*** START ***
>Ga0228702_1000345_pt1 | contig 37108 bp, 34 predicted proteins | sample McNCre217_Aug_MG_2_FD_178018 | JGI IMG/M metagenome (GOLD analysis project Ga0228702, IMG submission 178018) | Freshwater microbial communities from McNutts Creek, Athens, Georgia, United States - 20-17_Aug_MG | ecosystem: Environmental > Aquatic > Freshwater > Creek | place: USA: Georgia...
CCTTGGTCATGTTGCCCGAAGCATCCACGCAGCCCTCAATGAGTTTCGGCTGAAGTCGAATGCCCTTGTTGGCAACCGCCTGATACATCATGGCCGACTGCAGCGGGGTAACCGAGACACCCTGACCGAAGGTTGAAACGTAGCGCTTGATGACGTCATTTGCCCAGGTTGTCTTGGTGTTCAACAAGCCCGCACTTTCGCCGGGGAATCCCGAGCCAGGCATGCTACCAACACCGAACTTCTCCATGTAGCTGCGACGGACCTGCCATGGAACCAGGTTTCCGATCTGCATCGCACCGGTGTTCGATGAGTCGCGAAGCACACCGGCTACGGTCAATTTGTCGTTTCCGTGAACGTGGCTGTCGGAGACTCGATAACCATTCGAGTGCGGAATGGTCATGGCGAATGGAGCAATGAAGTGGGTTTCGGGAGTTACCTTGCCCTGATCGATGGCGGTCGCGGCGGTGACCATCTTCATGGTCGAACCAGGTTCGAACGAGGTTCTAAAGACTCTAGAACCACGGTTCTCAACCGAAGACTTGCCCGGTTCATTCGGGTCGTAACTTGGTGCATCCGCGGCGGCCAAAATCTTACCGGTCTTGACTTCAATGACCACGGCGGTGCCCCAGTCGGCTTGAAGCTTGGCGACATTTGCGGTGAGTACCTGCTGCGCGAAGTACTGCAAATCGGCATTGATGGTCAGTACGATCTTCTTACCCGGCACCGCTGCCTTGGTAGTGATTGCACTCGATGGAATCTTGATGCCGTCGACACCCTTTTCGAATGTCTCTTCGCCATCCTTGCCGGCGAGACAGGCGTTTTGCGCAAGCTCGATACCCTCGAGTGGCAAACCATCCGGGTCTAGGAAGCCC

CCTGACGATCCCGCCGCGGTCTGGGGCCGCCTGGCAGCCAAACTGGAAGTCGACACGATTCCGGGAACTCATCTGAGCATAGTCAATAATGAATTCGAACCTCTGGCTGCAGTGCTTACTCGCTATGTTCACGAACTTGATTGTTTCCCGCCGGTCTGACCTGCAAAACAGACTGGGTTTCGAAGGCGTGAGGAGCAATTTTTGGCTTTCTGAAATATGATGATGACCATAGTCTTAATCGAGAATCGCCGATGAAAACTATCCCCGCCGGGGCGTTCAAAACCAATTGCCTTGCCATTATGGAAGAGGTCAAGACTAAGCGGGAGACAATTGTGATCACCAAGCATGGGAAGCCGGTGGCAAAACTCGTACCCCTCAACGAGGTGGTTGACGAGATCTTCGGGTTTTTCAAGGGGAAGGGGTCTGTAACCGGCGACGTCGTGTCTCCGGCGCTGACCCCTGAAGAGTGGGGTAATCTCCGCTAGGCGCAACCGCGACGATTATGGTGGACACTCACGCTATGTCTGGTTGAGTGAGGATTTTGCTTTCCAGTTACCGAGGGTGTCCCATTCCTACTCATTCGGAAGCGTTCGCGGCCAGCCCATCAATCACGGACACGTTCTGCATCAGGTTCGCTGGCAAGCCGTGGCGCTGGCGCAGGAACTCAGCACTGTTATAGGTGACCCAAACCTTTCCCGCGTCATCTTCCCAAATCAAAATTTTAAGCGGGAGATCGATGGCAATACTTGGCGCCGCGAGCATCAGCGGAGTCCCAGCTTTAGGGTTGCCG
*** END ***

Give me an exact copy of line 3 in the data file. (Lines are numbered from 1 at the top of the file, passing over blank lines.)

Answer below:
CCTGACGATCCCGCCGCGGTCTGGGGCCGCCTGGCAGCCAAACTGGAAGTCGACACGATTCCGGGAACTCATCTGAGCATAGTCAATAATGAATTCGAACCTCTGGCTGCAGTGCTTACTCGCTATGTTCACGAACTTGATTGTTTCCCGCCGGTCTGACCTGCAAAACAGACTGGGTTTCGAAGGCGTGAGGAGCAATTTTTGGCTTTCTGAAATATGATGATGACCATAGTCTTAATCGAGAATCGCCGATGAAAACTATCCCCGCCGGGGCGTTCAAAACCAATTGCCTTGCCATTATGGAAGAGGTCAAGACTAAGCGGGAGACAATTGTGATCACCAAGCATGGGAAGCCGGTGGCAAAACTCGTACCCCTCAACGAGGTGGTTGACGAGATCTTCGGGTTTTTCAAGGGGAAGGGGTCTGTAACCGGCGACGTCGTGTCTCCGGCGCTGACCCCTGAAGAGTGGGGTAATCTCCGCTAGGCGCAACCGCGACGATTATGGTGGACACTCACGCTATGTCTGGTTGAGTGAGGATTTTGCTTTCCAGTTACCGAGGGTGTCCCATTCCTACTCATTCGGAAGCGTTCGCGGCCAGCCCATCAATCACGGACACGTTCTGCATCAGGTTCGCTGGCAAGCCGTGGCGCTGGCGCAGGAACTCAGCACTGTTATAGGTGACCCAAACCTTTCCCGCGTCATCTTCCCAAATCAAAATTTTAAGCGGGAGATCGATGGCAATACTTGGCGCCGCGAGCATCAGCGGAGTCCCAGCTTTAGGGTTGCCG